Holderman replied that issues with the system have occurred at times, and the jail would always contact Vulcan and have the problem repaired or a malfunctioning part replaced.

“When we have a problem, how come we’re not aware of it, made aware of the problem at that time?” Magistrate Phil Sammons asked.

“It’s just like plumbing — we wouldn’t tell you when a sink quit working because it was easily fixed. And it (the alarm system) has been easily fixed,” Holderman said.

“Captain, there’s a difference between a plumbing problem and a fire emergency problem,” Caywood said. “So let’s raise the priority if we could. … False alarms tell me that something is wrong. When something is wrong with a fire alarm, that’s huge to me.”

“And that’s why we brought Vulcan in — because of the alarms,” Holderman said.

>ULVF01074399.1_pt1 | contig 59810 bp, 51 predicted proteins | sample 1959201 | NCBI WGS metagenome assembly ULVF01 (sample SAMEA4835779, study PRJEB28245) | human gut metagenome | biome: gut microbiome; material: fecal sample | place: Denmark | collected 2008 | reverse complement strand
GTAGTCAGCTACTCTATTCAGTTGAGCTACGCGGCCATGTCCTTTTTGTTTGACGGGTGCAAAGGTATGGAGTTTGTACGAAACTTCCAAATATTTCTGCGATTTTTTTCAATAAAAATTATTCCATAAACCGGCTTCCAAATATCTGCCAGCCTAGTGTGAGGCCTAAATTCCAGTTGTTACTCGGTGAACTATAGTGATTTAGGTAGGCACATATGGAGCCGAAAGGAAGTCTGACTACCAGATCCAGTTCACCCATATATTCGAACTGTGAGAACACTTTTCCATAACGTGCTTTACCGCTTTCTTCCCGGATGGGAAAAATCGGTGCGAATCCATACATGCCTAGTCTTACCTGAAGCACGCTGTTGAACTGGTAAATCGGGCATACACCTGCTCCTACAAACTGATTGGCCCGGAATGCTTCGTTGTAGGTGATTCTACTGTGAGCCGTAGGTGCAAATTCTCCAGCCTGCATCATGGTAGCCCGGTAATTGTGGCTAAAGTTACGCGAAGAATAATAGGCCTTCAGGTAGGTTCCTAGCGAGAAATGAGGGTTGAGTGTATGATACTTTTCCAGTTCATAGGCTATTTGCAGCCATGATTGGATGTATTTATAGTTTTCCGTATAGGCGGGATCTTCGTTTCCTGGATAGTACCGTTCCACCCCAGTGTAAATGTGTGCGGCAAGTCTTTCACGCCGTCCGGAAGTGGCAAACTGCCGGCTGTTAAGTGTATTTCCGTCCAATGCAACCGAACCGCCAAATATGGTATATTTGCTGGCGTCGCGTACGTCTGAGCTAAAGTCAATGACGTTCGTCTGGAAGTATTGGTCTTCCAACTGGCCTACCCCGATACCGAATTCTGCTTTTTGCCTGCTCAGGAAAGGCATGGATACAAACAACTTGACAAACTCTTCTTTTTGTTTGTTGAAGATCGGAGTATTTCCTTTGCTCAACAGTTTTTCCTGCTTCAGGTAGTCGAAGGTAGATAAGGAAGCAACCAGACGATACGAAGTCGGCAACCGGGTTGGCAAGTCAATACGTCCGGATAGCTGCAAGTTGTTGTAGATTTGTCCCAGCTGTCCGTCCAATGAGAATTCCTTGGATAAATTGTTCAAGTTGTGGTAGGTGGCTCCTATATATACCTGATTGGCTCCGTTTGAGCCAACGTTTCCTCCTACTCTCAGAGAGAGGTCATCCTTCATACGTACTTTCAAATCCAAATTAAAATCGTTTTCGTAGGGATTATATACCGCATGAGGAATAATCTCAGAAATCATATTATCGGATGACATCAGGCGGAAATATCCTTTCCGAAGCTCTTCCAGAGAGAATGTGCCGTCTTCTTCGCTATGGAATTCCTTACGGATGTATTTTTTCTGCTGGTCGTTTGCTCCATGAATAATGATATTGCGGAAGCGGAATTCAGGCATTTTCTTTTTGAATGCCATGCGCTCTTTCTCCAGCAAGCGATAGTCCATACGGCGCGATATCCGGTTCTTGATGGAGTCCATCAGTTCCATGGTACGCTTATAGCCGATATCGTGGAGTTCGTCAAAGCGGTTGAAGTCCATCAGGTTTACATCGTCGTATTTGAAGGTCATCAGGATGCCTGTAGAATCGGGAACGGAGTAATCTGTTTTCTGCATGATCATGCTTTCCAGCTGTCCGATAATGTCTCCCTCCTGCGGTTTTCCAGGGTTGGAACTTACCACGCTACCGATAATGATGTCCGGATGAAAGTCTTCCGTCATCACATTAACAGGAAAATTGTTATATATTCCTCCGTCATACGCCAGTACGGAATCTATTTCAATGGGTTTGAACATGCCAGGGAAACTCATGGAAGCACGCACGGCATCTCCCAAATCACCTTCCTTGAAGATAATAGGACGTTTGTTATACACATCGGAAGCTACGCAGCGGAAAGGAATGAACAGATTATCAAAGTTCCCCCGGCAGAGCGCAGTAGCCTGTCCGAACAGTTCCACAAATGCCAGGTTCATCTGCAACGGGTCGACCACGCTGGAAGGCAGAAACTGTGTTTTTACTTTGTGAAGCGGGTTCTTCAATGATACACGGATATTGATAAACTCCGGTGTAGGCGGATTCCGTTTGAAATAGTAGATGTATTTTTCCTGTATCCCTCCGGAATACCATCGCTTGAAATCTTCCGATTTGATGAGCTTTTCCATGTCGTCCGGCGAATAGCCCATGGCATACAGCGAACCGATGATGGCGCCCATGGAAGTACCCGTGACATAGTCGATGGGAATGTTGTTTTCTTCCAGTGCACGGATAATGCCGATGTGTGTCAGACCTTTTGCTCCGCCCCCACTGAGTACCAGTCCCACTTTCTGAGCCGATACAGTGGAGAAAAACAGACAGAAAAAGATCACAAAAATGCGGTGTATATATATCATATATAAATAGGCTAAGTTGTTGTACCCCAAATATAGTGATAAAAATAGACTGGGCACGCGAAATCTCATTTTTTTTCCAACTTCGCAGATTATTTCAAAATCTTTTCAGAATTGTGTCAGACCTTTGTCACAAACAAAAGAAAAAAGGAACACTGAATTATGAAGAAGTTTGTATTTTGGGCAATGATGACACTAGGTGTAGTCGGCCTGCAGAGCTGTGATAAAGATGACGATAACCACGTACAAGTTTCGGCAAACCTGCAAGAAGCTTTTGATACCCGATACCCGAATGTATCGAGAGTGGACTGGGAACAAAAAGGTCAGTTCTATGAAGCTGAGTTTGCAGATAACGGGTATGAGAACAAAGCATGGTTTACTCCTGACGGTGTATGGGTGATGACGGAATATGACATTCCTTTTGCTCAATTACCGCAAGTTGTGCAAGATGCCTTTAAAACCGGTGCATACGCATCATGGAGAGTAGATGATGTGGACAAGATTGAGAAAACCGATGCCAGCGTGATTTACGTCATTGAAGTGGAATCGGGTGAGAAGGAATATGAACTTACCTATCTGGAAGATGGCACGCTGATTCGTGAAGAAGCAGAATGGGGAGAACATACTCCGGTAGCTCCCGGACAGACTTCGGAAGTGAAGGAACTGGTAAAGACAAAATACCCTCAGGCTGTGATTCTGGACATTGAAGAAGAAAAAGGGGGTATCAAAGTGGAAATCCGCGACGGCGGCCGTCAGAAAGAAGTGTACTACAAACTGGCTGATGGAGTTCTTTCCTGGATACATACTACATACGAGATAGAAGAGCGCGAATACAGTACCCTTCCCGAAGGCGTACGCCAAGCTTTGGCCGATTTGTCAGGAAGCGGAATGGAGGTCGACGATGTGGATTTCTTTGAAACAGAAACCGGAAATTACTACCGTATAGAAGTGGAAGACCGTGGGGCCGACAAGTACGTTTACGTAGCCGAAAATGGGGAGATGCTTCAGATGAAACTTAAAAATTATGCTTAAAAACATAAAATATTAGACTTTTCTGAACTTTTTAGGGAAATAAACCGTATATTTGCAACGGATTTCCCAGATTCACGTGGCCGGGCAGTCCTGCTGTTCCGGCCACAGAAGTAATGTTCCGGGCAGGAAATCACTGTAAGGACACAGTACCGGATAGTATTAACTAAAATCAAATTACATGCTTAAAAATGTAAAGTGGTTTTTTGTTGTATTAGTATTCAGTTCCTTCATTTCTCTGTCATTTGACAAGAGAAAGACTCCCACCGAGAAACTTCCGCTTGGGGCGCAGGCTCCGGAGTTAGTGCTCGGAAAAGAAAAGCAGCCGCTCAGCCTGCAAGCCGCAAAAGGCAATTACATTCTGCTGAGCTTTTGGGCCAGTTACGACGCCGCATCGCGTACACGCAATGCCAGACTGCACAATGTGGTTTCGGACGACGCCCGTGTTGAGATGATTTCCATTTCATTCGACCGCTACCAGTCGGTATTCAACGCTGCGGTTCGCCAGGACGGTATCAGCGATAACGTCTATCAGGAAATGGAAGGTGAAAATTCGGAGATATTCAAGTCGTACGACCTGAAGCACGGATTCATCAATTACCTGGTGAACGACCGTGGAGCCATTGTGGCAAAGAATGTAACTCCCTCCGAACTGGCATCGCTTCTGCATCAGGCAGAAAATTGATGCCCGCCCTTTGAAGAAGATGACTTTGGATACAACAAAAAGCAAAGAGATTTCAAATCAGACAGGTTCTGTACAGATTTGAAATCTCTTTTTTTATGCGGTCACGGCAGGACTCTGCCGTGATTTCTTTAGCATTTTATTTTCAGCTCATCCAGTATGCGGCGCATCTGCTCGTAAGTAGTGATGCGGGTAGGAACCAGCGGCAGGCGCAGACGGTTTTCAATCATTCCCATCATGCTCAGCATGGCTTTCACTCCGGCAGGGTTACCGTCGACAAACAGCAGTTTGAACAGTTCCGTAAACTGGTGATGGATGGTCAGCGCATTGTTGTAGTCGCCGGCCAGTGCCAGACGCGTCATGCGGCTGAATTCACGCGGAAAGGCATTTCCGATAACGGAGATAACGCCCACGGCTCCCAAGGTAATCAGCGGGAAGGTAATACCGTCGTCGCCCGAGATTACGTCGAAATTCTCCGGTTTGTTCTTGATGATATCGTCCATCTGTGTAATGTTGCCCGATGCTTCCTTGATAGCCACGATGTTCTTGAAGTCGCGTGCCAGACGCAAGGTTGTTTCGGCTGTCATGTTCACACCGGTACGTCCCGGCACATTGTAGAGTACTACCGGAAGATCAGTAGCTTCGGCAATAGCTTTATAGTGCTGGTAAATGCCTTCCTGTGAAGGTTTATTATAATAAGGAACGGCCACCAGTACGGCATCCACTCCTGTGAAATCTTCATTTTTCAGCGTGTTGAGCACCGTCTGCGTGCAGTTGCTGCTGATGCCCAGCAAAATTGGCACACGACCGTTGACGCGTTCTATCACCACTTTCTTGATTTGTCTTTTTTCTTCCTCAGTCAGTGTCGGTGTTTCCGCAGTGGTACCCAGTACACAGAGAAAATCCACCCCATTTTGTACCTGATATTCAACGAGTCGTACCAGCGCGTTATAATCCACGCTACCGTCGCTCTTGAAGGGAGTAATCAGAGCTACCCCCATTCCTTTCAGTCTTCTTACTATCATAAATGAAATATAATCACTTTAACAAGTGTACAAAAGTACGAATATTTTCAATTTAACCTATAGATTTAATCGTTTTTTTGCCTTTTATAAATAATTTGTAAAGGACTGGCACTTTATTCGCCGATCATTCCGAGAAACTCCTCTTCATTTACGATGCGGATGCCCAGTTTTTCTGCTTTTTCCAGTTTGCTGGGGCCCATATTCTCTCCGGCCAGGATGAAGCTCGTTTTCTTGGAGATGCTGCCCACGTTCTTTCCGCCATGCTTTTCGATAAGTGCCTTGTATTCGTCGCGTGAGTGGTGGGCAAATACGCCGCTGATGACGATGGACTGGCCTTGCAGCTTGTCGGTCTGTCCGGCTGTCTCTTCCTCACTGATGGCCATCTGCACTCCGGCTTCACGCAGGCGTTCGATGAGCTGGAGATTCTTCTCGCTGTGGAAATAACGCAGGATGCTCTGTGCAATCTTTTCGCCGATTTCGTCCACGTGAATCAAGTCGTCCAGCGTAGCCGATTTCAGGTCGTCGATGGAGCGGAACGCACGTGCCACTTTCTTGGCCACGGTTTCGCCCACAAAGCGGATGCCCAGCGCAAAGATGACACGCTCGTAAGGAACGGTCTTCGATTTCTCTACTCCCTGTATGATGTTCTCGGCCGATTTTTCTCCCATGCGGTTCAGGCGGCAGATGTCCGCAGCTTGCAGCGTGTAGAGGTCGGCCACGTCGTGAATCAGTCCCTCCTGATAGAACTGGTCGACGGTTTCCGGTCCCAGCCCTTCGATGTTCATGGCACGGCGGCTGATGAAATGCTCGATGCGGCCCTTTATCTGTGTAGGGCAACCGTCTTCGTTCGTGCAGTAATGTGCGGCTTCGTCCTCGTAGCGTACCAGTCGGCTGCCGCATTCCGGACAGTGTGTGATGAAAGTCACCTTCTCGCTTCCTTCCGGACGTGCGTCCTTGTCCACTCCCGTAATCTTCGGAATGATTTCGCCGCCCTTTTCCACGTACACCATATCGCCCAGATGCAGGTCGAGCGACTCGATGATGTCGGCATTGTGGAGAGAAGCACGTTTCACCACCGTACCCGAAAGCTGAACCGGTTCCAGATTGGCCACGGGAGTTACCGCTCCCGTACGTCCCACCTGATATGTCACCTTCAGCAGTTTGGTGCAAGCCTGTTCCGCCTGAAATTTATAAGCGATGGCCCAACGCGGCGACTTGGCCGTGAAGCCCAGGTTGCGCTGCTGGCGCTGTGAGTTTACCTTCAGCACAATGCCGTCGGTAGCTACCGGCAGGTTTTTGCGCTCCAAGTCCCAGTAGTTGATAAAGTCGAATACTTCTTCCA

“I understand that, but this issue to me is a mental thing of where our priorities are and how we handle those that are a great problem, potentially … vs. a plumbing problem,” Caywood said.

Holderman and Jailer Barry Harmon said Vulcan was called in when the system began having more frequent false alarms. Last Wednesday — the day after the fiscal court’s most recent regular meeting — was when Vulcan let the jail know about the situation.

On Friday, the problem was discussed by the Boyle-Mercer Joint Jail Committee, which recommended the Boyle fiscal court take emergency action. After that meeting, Boyle County Judge-Executive Harold McKinney called Wednesday’s special meeting for the purpose of dealing with the fire alarm system issue.


Normally, projects that cost more than $20,000 must be bid by public agencies such as the fiscal court. But in emergency situations where health, life or property is put at risk, governments are allowed to declare an emergency and not seek bids.

Vulcan’s base price for upgrading the system is $35,814, according to a document provided by Holderman. The document provides some additional, optional costs, including one Holderman recommended: $735 to replace the power supplies for the system modules. The existing power supplies still work, but have never been replaced and are likely near the ends of their useful lives, Holderman said.